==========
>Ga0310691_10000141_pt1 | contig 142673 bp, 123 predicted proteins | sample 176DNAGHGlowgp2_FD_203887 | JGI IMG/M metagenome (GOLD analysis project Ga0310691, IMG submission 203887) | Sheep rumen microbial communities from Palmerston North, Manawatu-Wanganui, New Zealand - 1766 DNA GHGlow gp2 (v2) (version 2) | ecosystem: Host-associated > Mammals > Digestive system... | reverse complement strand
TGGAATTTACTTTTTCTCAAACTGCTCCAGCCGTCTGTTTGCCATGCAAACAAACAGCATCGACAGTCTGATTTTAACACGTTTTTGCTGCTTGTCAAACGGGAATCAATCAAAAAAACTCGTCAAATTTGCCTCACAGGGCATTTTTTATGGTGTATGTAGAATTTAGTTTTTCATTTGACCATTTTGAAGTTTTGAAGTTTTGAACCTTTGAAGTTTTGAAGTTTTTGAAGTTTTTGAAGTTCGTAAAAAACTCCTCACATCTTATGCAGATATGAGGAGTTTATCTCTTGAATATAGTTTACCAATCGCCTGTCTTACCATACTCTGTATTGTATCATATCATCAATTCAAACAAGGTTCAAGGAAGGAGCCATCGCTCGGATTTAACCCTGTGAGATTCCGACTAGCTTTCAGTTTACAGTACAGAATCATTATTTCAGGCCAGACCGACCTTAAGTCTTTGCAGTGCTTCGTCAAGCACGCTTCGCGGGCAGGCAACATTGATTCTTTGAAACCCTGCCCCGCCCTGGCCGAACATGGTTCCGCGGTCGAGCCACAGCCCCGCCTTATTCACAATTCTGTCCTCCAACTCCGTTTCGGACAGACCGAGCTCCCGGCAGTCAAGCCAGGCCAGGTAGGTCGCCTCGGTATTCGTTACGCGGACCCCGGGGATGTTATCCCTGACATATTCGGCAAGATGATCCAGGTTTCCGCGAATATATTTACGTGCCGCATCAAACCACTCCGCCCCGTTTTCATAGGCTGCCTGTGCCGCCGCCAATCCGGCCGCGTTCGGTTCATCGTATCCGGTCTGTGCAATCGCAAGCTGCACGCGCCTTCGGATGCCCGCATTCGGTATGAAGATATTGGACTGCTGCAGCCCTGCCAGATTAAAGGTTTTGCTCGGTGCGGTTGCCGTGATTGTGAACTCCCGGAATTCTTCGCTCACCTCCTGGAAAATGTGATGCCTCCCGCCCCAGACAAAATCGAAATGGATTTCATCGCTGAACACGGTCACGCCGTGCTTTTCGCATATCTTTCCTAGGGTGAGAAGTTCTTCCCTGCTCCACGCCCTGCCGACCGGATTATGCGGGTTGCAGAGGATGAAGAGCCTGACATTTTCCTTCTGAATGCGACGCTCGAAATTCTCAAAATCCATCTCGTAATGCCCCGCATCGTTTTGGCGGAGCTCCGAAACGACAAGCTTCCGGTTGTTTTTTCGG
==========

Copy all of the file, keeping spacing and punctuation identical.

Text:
>Ga0310691_10000141_pt1 | contig 142673 bp, 123 predicted proteins | sample 176DNAGHGlowgp2_FD_203887 | JGI IMG/M metagenome (GOLD analysis project Ga0310691, IMG submission 203887) | Sheep rumen microbial communities from Palmerston North, Manawatu-Wanganui, New Zealand - 1766 DNA GHGlow gp2 (v2) (version 2) | ecosystem: Host-associated > Mammals > Digestive system... | reverse complement strand
TGGAATTTACTTTTTCTCAAACTGCTCCAGCCGTCTGTTTGCCATGCAAACAAACAGCATCGACAGTCTGATTTTAACACGTTTTTGCTGCTTGTCAAACGGGAATCAATCAAAAAAACTCGTCAAATTTGCCTCACAGGGCATTTTTTATGGTGTATGTAGAATTTAGTTTTTCATTTGACCATTTTGAAGTTTTGAAGTTTTGAACCTTTGAAGTTTTGAAGTTTTTGAAGTTTTTGAAGTTCGTAAAAAACTCCTCACATCTTATGCAGATATGAGGAGTTTATCTCTTGAATATAGTTTACCAATCGCCTGTCTTACCATACTCTGTATTGTATCATATCATCAATTCAAACAAGGTTCAAGGAAGGAGCCATCGCTCGGATTTAACCCTGTGAGATTCCGACTAGCTTTCAGTTTACAGTACAGAATCATTATTTCAGGCCAGACCGACCTTAAGTCTTTGCAGTGCTTCGTCAAGCACGCTTCGCGGGCAGGCAACATTGATTCTTTGAAACCCTGCCCCGCCCTGGCCGAACATGGTTCCGCGGTCGAGCCACAGCCCCGCCTTATTCACAATTCTGTCCTCCAACTCCGTTTCGGACAGACCGAGCTCCCGGCAGTCAAGCCAGGCCAGGTAGGTCGCCTCGGTATTCGTTACGCGGACCCCGGGGATGTTATCCCTGACATATTCGGCAAGATGATCCAGGTTTCCGCGAATATATTTACGTGCCGCATCAAACCACTCCGCCCCGTTTTCATAGGCTGCCTGTGCCGCCGCCAATCCGGCCGCGTTCGGTTCATCGTATCCGGTCTGTGCAATCGCAAGCTGCACGCGCCTTCGGATGCCCGCATTCGGTATGAAGATATTGGACTGCTGCAGCCCTGCCAGATTAAAGGTTTTGCTCGGTGCGGTTGCCGTGATTGTGAACTCCCGGAATTCTTCGCTCACCTCCTGGAAAATGTGATGCCTCCCGCCCCAGACAAAATCGAAATGGATTTCATCGCTGAACACGGTCACGCCGTGCTTTTCGCATATCTTTCCTAGGGTGAGAAGTTCTTCCCTGCTCCACGCCCTGCCGACCGGATTATGCGGGTTGCAGAGGATGAAGAGCCTGACATTTTCCTTCTGAATGCGACGCTCGAAATTCTCAAAATCCATCTCGTAATGCCCCGCATCGTTTTGGCGGAGCTCCGAAACGACAAGCTTCCGGTTGTTTTTTCGG